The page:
DOE’s AmeriFlux Network Improves Understanding of Global Carbon Cycle


A critical uncertainty in the terrestrial carbon cycle is the relationship between incoming solar radiation and the productivity of plants receiving that radiation. Data was collected from 35 carbon flux measurement sites around the world, including 13 U.S. AmeriFlux sites. By combining carbon flux and supporting biological and meteorological data with NASA satellite data, water availability was shown to have a larger impact on the function of vegetation than other measured physical parameters such as temperature. These results will improve estimates of how plant function is likely to respond to changing climate. The DOE-led multi-agency Ameriflux network provides measurements on the function and carbon cycle of ecosystems that advances understanding of processes regulating carbon assimilation, respiration, and storage, and linkages between carbon, water, energy, and nitrogen through measurements and modeling.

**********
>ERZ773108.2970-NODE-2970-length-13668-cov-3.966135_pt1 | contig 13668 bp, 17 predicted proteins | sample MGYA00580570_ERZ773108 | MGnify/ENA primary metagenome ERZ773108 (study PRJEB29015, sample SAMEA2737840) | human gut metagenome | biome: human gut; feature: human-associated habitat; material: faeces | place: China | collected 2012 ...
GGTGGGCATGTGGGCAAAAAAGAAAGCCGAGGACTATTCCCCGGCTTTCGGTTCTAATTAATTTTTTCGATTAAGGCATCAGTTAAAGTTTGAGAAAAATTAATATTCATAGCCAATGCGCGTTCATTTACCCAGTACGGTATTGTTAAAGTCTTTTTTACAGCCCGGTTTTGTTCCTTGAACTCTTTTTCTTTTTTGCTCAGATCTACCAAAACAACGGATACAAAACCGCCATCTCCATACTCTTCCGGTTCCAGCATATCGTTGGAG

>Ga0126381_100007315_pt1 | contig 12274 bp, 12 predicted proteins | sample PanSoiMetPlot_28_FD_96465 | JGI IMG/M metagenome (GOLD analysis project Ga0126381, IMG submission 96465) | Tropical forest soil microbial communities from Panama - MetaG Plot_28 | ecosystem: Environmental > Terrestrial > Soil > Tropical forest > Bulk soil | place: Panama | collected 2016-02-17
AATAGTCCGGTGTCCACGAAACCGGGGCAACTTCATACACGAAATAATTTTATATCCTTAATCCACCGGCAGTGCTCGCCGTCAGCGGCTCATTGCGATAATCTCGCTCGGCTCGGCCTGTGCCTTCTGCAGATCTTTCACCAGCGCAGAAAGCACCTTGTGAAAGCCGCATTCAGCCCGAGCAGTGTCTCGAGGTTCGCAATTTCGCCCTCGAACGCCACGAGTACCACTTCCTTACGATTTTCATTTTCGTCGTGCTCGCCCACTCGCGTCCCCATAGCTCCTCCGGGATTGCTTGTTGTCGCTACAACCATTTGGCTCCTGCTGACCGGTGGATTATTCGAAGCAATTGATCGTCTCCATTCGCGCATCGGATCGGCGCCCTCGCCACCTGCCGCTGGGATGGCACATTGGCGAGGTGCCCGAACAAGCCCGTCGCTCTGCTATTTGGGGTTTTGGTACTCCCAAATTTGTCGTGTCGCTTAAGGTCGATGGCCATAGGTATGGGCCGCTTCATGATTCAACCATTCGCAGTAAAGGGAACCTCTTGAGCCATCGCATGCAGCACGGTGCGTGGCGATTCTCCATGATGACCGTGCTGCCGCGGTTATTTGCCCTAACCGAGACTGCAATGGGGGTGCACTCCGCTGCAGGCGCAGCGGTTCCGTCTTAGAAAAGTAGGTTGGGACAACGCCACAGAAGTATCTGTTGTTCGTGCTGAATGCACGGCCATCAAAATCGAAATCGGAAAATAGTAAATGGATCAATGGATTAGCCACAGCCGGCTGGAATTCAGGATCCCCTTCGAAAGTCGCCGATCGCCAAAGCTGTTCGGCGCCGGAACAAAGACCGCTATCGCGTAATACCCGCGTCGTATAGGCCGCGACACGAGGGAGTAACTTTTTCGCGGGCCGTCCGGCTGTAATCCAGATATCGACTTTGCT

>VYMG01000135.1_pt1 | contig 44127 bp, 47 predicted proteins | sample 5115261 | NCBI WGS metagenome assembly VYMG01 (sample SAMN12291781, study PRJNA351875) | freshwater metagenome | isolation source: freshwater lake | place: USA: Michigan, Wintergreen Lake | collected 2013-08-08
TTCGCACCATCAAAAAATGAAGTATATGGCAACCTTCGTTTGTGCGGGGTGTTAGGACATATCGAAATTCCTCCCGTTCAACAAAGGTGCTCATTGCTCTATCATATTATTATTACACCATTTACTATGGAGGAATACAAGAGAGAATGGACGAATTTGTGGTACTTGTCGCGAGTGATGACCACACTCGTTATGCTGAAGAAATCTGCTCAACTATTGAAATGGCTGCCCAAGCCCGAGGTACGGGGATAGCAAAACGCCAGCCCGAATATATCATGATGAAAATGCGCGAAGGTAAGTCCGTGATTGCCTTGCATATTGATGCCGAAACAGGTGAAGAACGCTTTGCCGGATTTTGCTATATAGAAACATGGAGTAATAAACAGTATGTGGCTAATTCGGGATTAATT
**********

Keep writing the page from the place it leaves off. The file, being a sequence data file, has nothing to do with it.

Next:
Martín F. Garbulsky, Josep Peñuelas, Dario Papale, Jonas Ardö, Michael L. Goulden, Gerard Kiely, Andrew D. Richardson, Eyal Rotenberg, Elmar M. Veenendaal and Iolanda Filella; 2010; “Patterns and controls of the variability of radiation use efficiency and primary productivity across terrestrial ecosystems,” Global Ecology and Biogeography, 19, 253-267.